We’ve long extolled the benefits of limiting governments, in large part, due to unintended consequences of policy.   In the UPS instance, it may lead to less or more limited coverage for 15,000 working women.   There has also been ample evidence of workers hours being reduced so employers can avoid the punitive impact of the Affordable Care Act on their bottom line.


On a more macro level, there are potentially long term impacts to the labor market.  As Chicago Economist Casey Mulligan wrote in a recent blog for the New York Times:


“The Affordable Care Act’s explicit taxes on employers, subsidies for layoffs and implicit taxes on employees, together amount to five or six percentage point addition to the marginal tax rate on labor income.”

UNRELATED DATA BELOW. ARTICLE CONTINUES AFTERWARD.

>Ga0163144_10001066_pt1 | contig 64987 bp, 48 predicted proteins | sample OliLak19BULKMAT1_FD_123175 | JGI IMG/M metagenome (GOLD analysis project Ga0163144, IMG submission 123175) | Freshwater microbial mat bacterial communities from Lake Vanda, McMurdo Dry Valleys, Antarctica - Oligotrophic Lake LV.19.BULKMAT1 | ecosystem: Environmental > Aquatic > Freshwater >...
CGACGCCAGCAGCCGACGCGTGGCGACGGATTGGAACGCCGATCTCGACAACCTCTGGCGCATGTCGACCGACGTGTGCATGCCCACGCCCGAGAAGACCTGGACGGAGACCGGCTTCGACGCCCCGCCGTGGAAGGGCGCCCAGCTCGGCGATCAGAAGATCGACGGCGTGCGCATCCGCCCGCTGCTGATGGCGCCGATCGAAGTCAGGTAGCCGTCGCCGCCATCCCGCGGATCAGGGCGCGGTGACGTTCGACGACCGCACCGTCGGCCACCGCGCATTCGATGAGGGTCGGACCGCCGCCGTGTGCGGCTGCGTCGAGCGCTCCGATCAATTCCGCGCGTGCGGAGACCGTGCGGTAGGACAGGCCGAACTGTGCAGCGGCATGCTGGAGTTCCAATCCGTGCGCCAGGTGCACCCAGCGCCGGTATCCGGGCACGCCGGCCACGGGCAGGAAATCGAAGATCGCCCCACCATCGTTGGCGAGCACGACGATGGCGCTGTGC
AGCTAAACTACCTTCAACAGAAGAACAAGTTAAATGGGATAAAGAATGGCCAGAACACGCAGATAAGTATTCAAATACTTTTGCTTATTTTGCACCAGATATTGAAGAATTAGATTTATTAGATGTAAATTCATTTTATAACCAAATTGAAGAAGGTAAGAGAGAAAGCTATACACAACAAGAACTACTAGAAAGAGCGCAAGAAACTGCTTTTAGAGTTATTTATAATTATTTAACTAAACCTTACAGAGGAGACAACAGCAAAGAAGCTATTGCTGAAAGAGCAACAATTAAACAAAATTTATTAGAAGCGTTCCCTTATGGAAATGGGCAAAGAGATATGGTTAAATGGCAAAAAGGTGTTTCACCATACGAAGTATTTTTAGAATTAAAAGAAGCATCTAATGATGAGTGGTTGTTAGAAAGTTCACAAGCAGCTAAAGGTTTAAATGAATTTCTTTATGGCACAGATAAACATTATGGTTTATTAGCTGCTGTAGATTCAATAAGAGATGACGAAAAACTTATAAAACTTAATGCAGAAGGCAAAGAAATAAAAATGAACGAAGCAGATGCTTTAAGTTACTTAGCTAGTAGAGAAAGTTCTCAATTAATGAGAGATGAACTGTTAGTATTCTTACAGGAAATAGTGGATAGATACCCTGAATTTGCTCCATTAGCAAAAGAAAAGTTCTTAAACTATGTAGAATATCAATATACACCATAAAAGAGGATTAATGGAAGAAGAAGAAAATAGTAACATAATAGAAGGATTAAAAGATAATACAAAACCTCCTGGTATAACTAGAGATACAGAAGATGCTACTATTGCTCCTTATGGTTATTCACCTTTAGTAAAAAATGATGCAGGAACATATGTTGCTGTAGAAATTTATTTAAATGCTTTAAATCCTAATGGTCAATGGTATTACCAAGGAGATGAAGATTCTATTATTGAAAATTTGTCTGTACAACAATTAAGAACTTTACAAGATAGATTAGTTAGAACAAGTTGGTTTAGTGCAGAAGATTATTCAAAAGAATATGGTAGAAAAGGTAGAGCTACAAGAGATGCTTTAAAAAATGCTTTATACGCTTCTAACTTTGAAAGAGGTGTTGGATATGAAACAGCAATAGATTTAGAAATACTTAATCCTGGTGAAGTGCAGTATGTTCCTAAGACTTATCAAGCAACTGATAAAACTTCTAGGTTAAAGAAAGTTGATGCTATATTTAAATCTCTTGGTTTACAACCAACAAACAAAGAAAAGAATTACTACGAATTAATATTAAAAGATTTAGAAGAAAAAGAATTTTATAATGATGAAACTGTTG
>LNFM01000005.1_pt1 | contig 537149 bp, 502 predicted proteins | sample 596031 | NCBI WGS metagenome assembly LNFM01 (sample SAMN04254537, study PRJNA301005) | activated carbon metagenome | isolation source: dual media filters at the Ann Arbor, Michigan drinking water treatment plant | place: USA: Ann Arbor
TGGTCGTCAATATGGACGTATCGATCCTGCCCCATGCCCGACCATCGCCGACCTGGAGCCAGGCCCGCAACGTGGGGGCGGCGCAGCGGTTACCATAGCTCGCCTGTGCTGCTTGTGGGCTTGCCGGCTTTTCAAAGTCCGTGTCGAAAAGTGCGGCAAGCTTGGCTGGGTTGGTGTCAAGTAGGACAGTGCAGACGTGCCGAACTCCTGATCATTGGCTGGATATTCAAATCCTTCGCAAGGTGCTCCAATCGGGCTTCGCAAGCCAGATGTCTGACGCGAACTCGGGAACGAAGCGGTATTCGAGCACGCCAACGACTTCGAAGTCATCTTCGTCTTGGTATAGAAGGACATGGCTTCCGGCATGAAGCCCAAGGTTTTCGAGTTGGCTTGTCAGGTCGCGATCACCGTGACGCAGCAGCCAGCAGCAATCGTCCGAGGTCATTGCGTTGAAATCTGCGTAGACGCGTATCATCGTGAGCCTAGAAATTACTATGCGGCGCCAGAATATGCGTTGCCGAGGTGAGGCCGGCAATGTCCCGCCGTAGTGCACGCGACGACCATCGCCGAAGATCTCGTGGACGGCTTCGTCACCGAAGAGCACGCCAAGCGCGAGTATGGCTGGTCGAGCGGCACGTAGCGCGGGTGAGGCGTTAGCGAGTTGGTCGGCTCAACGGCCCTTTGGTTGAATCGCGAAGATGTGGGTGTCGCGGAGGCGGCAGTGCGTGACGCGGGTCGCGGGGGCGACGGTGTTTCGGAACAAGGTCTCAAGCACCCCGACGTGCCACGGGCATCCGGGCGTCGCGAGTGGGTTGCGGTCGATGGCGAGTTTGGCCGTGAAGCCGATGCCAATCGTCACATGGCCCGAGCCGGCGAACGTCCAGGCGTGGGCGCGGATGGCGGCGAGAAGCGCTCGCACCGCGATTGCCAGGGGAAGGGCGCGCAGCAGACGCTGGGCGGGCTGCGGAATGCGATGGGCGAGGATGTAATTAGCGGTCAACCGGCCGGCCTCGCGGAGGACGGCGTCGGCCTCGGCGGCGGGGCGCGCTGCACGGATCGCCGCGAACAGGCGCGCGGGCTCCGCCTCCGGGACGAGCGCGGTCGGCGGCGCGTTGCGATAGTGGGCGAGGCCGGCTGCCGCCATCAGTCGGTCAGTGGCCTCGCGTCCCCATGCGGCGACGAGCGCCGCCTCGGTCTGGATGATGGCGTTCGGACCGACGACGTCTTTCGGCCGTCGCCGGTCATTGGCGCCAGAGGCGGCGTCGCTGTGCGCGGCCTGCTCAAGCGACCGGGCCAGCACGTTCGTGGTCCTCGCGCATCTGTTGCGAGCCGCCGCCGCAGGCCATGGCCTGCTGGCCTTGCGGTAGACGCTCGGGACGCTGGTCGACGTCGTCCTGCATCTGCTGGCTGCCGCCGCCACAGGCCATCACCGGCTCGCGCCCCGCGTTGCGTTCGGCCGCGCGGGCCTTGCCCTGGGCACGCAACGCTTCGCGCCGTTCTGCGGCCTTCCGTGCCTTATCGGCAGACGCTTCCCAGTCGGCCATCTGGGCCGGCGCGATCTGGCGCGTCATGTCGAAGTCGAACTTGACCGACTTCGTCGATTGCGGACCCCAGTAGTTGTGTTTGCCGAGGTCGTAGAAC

By Mulligan’s analysis, this may contract the labor pool by 3% in 2015.  At the end of the day, this shouldn’t really surprise any of us for as Milton Friedman said on the topic of government management:


“If you put the federal government in charge of the Sahara Desert, in 5 years there’d be a shortage of sand.”




Our immediate-term Risk Ranges are now:


UST10yr 2.74-2.96%

SPX 1631-1669

DAX 8249-8417

USD 80.91-81.81

Yen 96.21-98.56

Gold 1329-1392


Keep your head up and stick on the ice,


Daryl G. Jones

Director of Research


The Desert - COD


The Desert - vp 8 22






To increase the betting turnover in the mass market, tables with minimum bet of $50, $100 are all replaced by electronic table games, and table limits of gaming tables are raised to $500 or above.  This strategy has proven great success by casino operators.  With the increase of minimum bets of gaming tables to $500 and up to $3,000, the latter mainly for high-end customers, scholars believe mass market business and VIP business will not be overlapped in this case, because low limit VIP tables are unprofitable due to the high operating cost in VIP business.



SJM CEO Ambrose So said its Cotai project will cost HK$25BN, $5BN higher than its previous forecast, due to rising labor and construction costs.